In addition to the visuals, sound and music have always been wonderful aspects to admire and The Wind Rises is a great auditory experience.  The sound design on the engines, in particular, has a great and distinctive feel that lends the film an identity.  The score by frequent Miyazaki collaborator, Joe Hisaishi, is incredibly fitting and elegant in its presentation within the film.  To address the vocal performances, I had the chance to see this film in its original Japanese language, so I cannot attest to the quality of the English dub, but I have never had much of a problem with how the English versions of these films are handled and the talent involved in the dub (which includes Joseph Gordon-Levitt, Emily Blunt, Stanley Tucci, and William H. Macy, among others) is pretty solid.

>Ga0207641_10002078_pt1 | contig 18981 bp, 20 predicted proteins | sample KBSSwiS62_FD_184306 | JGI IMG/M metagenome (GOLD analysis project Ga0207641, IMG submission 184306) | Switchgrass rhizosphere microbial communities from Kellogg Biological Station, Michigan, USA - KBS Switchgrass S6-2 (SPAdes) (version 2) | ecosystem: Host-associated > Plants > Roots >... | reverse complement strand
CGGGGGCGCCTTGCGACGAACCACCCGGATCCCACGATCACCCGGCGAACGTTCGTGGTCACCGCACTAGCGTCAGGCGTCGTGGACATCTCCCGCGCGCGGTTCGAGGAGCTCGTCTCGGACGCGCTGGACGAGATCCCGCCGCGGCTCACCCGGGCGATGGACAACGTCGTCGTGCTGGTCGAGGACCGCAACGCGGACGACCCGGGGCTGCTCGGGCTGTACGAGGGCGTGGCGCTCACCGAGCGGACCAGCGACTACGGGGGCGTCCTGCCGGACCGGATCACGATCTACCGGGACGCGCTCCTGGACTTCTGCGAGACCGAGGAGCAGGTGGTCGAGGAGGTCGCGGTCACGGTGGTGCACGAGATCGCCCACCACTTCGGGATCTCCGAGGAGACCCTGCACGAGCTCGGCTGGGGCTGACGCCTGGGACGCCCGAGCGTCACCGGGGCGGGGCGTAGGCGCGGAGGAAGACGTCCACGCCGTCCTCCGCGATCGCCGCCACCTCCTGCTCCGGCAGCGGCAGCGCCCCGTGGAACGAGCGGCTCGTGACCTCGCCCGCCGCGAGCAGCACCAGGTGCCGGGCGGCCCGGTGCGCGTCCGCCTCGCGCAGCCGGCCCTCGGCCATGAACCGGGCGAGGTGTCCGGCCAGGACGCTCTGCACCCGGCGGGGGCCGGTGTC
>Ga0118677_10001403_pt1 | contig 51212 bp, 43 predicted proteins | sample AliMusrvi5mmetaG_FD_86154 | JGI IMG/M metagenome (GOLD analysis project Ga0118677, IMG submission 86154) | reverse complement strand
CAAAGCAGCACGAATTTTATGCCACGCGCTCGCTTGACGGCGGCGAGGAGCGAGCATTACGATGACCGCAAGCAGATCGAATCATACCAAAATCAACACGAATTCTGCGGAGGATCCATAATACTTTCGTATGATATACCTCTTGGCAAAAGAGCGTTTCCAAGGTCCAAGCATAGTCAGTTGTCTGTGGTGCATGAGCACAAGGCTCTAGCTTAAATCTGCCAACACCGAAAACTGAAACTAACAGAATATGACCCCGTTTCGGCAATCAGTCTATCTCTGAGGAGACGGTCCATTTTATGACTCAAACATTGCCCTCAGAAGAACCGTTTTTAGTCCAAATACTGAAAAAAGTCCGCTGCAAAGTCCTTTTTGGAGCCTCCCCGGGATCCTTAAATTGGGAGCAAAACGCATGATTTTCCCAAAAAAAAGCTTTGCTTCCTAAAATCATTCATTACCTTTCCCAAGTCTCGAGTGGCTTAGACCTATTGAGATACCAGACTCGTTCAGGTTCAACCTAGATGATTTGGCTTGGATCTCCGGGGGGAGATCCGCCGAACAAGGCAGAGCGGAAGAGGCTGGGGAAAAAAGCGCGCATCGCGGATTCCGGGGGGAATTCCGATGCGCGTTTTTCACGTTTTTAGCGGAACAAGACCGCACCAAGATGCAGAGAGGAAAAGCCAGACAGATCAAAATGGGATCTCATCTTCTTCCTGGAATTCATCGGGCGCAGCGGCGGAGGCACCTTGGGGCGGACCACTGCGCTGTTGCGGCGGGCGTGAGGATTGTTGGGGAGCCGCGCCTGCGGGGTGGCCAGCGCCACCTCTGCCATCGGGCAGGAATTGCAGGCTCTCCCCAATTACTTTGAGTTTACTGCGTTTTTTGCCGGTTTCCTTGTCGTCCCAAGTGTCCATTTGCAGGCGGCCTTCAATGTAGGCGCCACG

Ponyo was Miyazaki’s previous directorial effort and I really enjoyed that film, which really was ‘out there’ in terms of the fantastical elements involved.  The Wind Rises is decidedly different, very focused, very grounded, and character-based.  Regardless of whether it is animated or not, the core story is interesting and quite emotional.  The fact that it is an anime feature only lends the film to a superb and unique visual presentation for this story, which I was quite fond of.  The film may have a tone that is not as bright and sunny as other animated fare, but it does have a good story to tell from a man who has held onto a reputation of being a master storyteller, with plenty of imagination on his mind to share as well.  If The Wind Rises is in fact Miyazaki’s final feature, I can only hope more like him have just as much imagination to share, in order to keep the legacy of Studio Ghibli alive.

Hayao Miyazaki:  My process is thinking, thinking and thinking - thinking about my stories for a long time.

Aaron is a writer/reviewer for
WhySoBlu.com.  Follow him on Twitter @AaronsPS4.
He also co-hosts a podcast,
Out Now with Aaron and Abe, available via iTunes or at HHWLOD.com